5. The respondent contends that as a result the process applied by the petitioner, a new product is manufactured which is known in the market as a new product. There is, however, no material produce by the respondent in support of this contention. The respondent merely relies upon order dated 16th February, 1981 passed by the Assistant Collector of Central Excise, which is annexed as Exhibit 'B' to the petition. In this order the Assistant Collector of Central Excise has observed that the product are different items from the original raw material viz. kraft paper. I do not fined from the order any material on the basis of which this conclusion was arrived at. In the affidavit in a reply also, no material is disclosed to show that the products made by the petitioner are known in the market as something different from kraft paper or that the use of these product is different from the use of kraft paper.
6. In the case of Kwality Coated Products v. Government of India, reported in 1980 Excise Law Times 579, a learned Single Judge of the Madras High Court was required to consider whether by bonding the craft paper with bitumen, the craft paper losses it essential character as kraft paper. The Madras High Court was required to consider bitumenised waterproof paper manufactured by the petitioners before that Court. The Madras High Court held that, by treating the layers of kraft paper with bitumen, it cannot be said that a new kind of paper is brought into existence. It held that the petitioners could not be said to have manufactured any new product.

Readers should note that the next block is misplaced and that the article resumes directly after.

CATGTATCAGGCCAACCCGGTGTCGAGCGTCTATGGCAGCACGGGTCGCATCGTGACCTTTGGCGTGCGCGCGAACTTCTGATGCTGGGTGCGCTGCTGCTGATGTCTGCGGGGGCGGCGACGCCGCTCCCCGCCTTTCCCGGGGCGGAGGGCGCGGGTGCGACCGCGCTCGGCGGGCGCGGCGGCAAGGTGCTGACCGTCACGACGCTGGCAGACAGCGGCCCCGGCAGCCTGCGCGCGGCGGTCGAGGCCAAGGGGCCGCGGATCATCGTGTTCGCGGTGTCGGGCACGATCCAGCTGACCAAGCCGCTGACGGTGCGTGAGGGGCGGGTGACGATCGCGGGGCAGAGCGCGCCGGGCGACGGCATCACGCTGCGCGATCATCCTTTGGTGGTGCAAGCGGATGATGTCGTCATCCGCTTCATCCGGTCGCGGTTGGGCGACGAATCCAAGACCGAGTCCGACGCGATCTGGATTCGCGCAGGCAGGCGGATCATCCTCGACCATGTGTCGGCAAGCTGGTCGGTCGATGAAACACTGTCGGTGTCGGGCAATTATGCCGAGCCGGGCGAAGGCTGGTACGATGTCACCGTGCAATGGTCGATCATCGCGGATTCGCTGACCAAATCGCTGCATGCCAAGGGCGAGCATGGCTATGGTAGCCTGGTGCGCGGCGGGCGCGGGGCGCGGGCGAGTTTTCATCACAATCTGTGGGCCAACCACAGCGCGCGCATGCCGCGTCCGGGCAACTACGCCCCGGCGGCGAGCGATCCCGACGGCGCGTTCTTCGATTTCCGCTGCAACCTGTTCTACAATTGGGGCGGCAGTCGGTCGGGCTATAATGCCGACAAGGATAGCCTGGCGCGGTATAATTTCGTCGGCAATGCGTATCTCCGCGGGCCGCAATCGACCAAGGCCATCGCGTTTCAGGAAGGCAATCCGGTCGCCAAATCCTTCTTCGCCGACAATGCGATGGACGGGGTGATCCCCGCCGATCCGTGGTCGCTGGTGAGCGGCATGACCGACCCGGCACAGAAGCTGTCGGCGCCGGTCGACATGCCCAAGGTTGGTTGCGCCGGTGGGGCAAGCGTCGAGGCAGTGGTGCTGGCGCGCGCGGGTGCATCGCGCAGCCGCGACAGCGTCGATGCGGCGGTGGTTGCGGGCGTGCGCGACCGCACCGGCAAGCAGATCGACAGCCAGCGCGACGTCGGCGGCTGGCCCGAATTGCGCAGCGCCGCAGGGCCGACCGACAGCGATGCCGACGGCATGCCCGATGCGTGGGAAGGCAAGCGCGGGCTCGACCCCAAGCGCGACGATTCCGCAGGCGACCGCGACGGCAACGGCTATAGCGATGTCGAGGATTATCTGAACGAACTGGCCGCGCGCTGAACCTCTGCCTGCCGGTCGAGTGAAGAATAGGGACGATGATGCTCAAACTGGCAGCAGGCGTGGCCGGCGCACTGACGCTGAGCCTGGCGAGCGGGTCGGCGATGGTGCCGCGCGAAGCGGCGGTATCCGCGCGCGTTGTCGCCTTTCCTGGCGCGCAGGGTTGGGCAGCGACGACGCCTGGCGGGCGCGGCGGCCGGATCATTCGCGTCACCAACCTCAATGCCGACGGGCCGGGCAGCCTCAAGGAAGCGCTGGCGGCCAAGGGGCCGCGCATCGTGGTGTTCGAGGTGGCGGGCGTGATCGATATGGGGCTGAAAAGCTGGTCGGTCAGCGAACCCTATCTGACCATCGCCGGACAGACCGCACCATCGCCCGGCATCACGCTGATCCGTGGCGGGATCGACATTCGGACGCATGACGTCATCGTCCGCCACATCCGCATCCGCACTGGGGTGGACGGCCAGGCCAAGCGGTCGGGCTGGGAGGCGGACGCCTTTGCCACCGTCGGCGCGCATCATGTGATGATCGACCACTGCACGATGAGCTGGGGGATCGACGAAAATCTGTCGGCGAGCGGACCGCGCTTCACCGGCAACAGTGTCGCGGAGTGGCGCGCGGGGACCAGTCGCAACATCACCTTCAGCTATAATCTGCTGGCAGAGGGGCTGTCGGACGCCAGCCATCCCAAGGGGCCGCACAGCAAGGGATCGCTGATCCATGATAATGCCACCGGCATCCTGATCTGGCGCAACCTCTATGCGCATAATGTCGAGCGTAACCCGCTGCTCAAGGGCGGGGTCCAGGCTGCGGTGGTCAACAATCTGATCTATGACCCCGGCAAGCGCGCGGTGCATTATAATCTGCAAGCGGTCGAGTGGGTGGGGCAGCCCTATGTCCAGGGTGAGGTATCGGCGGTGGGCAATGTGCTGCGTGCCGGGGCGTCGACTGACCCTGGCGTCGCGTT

7. Similarly, a Division Bench of the Andhra Pradesh High Court in the case of Standard Packing v. Union of India, reported in 1984 Excise and Customs Reporter p. 2635 held that the production of bitumenised waterproof paper was not liable to excise duty as final kraft paper and bitumen used in the process has already suffered duty. In so deciding, the Andhra Pradesh High Court set aside the judgment of a Single Judge of the Andhra Pradesh reported earlier in 1981 Excise and Customs Reporter p. 133.
8. In the present case bitumenised waterproof kraft paper, which is prepared by the petitioners is prepared in a similar manner by bonding craft paper with bitumen. There is no material before me to show that bitumenised waterproof kraft paper is considered as a different commodity from kraft paper in the market or that its use is in any manner different from the use of kraft paper since both are used for packing, though one may possess an additional quality of waterproofing the goods which are wrapped in it.
9. My attention was drawn to a decision of a Division Bench of this Court in the case of Kores (India) Ltd. v. Union of India, reported in 1982 E.L.T. 253. In that case the petitioners manufactured teleprinter rolls from printing or writing paper by the process of cutting large rolls of paper into specific size and dimension and rolling them into teleprinter rolls. The Court in that case held that the printing or writing paper did not detained its identity as such but became entirely a different product having a distinctive name, characteristics and use. The Court, therefore, held that this process was a process of manufacture.